As part of a cooperative effort, the Tennessee Valley Authority (TVA) is stepping up its role in managing hydrilla and milfoil on Lake Guntersville, site of the 2014 Bassmaster Classic. That means the agency will pay for more spraying as the new Alabama Board for Aquatic Plant Management works toward achieving self-funding.
“We are actively working to develop a long-term plan in which local communities will contribute to the cost of this program that is so critical to our economy and the preservation of our lake,” said State Rep. Wes Long from Guntersville.
Since 2010, TVA has required lakefront property owners to pay for weed treatment, as it confined its efforts to public areas such as ramps and beaches. Under the new agreement, it will pay fully for treatment for three years, with funding dropping a 1/3 annually after that, until the board takes over financing in 2019.
“One of my first actions as a United States Congressman was to ask the TVA leadership to resume its abandoned weed effort,” said Rep. Mo Brooks of Huntsville. “I thank TVA President and CEO Bill Johnson and TVA Board of Directors Chairman Joe Ritch for being responsive to weed control requests by my office, mayors, commissioners, and elected officials throughout the Tennessee Valley.”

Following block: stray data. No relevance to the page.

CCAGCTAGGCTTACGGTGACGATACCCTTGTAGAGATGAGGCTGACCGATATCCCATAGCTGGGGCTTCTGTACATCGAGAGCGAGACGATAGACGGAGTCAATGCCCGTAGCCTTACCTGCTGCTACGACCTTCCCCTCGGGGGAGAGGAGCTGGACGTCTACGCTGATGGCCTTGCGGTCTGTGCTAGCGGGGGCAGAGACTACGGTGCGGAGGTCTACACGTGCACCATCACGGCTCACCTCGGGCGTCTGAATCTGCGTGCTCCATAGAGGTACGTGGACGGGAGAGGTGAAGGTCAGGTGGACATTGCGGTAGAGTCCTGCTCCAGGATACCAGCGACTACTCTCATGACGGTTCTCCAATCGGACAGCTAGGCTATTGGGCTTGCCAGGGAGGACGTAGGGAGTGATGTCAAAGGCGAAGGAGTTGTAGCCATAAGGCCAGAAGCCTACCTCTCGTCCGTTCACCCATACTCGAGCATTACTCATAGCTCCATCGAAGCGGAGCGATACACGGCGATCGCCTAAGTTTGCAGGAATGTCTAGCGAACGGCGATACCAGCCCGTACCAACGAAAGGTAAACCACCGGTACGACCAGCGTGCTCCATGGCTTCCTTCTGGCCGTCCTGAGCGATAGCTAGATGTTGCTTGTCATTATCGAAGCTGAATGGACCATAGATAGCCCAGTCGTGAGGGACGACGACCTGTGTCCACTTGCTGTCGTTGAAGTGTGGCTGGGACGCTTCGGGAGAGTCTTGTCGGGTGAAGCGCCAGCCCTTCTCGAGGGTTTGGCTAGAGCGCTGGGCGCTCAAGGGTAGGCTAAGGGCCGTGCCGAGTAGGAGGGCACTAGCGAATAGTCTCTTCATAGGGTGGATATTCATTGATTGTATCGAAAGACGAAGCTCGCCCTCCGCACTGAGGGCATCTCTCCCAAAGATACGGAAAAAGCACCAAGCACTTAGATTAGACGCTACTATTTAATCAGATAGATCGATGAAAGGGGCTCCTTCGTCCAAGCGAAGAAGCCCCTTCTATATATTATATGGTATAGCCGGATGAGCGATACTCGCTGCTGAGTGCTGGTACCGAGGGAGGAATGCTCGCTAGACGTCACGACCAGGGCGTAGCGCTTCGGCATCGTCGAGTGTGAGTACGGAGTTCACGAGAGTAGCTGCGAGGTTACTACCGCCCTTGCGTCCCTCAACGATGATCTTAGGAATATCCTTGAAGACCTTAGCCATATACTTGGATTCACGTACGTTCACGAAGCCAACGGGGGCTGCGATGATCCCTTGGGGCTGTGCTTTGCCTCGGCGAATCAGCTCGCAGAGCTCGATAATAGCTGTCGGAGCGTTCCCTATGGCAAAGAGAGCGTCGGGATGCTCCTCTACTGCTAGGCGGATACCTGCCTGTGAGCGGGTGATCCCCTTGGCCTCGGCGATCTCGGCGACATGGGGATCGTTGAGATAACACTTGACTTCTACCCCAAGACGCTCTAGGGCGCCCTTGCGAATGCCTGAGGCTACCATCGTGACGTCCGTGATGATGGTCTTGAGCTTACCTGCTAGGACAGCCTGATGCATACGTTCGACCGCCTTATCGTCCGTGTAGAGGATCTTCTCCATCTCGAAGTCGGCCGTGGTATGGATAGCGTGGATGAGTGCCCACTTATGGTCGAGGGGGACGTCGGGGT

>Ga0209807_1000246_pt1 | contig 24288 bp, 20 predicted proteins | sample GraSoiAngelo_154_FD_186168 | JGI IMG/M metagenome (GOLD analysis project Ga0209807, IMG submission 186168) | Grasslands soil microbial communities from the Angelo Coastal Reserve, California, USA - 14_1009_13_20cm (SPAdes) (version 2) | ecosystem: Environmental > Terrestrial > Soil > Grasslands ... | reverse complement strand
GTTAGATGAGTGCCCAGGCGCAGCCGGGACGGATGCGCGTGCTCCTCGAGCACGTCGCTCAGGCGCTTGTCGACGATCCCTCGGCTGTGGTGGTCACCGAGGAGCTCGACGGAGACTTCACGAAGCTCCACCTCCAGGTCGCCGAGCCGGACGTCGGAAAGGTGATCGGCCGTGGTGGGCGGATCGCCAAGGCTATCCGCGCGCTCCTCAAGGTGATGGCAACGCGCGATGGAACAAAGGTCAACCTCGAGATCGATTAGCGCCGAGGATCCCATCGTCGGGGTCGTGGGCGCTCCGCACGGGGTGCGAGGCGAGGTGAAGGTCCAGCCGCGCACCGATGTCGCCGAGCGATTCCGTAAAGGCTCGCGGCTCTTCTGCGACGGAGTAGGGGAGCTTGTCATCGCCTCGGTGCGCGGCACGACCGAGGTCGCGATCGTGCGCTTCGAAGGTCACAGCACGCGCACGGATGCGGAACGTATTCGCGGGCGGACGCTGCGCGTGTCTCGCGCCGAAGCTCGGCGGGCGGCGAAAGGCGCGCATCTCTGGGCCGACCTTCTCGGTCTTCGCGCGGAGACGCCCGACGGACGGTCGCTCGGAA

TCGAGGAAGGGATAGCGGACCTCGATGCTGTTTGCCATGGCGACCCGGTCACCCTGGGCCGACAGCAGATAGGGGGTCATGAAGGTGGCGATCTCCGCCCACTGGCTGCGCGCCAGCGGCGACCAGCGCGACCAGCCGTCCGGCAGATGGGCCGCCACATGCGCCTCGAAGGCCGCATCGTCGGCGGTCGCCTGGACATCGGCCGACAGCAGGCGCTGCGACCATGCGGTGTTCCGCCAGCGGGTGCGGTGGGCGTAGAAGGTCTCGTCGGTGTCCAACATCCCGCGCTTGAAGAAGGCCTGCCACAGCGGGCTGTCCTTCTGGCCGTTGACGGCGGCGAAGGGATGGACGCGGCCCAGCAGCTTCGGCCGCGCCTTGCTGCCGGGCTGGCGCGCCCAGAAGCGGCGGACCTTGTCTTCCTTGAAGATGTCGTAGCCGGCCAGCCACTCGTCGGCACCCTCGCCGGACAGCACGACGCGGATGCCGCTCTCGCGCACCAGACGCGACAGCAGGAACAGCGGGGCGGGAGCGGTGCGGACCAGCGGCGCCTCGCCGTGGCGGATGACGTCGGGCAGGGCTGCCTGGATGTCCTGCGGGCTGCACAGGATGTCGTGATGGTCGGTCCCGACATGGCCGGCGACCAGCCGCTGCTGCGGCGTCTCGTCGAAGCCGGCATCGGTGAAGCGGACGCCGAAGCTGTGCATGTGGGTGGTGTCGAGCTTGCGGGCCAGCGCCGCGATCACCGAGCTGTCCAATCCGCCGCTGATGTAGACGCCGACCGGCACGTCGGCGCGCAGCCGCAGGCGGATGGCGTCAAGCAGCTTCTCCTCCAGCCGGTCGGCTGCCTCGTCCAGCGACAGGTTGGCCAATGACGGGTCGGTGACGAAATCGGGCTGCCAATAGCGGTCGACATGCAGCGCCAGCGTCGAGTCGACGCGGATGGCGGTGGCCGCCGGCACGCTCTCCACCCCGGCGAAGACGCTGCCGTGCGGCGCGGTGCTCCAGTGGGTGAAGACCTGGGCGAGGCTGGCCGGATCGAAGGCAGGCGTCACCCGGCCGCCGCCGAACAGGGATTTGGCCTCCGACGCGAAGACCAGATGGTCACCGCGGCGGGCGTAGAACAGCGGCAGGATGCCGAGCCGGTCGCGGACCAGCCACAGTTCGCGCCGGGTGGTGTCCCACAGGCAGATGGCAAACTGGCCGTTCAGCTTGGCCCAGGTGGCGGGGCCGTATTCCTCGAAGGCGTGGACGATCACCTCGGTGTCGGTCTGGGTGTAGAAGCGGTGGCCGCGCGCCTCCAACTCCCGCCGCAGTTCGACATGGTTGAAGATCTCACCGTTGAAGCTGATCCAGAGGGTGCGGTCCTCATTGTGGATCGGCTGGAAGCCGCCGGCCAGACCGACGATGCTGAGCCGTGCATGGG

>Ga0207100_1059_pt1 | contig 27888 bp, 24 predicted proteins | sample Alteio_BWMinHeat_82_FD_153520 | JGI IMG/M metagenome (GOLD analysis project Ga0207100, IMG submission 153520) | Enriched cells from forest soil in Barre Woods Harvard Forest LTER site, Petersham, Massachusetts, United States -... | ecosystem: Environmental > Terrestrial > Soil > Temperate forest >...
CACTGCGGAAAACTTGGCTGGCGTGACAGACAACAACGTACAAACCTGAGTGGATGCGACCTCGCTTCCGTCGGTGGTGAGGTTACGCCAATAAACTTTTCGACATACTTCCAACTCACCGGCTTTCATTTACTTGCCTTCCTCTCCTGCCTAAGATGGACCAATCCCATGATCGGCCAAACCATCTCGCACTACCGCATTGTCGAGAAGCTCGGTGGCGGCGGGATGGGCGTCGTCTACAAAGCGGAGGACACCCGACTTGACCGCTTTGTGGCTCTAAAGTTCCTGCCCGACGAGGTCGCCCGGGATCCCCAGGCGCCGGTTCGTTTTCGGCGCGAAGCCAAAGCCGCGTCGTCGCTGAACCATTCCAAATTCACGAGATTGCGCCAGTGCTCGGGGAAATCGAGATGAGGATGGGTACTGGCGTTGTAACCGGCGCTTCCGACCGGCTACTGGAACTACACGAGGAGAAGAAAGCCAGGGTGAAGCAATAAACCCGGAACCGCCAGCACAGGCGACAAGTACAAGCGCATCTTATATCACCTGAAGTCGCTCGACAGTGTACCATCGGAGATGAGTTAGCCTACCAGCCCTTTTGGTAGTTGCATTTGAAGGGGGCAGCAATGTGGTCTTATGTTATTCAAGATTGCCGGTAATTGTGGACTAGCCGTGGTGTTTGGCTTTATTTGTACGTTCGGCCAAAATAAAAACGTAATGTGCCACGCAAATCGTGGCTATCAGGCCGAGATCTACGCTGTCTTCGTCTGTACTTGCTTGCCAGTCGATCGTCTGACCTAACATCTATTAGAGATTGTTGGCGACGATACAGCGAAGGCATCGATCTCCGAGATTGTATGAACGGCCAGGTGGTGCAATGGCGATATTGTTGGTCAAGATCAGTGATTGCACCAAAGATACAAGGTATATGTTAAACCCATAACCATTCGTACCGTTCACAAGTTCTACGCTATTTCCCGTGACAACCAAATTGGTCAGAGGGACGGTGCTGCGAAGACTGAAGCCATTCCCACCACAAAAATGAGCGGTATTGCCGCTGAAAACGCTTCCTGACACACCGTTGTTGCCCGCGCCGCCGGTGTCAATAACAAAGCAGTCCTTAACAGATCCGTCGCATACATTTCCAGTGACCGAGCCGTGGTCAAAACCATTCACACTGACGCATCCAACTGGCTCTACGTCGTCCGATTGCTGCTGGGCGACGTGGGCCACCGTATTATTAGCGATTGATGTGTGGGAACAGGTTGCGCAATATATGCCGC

Not surprisingly, some anglers are concerned that TVA will obliterate valuable fish habitat in its efforts to manage the invasive plants. But many seem cautiously optimistic.
“If they limit the spraying to boat trails and docks and marinas and beaches, I don’t think any of us would object,” said guide Mike Carter. “But if they kill a lot of the weeds in the prime fishing areas, that would be a concern.”
The director of the Alabama Bass Trail added that managing the plants is essential if Guntersville is to continue as a world-class bass fishery.
“Flight surveys have shown that up to 40 percent of the lake is covered with weeds in late summer,” said Kay Donaldson, who also serves on the new board. “That’s too much of a good thing.
“When you get that much weed cover, it blocks anglers out of thousands of acres of water that could otherwise be great fishing. The best situation is controlled spraying . . . which will give us a balanced lake that produces lots of fish and still allows homeowners, boaters, and swimmers to enjoy open areas year around.”
Local officials in Guntersville and Scottsboro plan to reinstate the local Aquatic Stakeholder Group to work with TVA and the new board.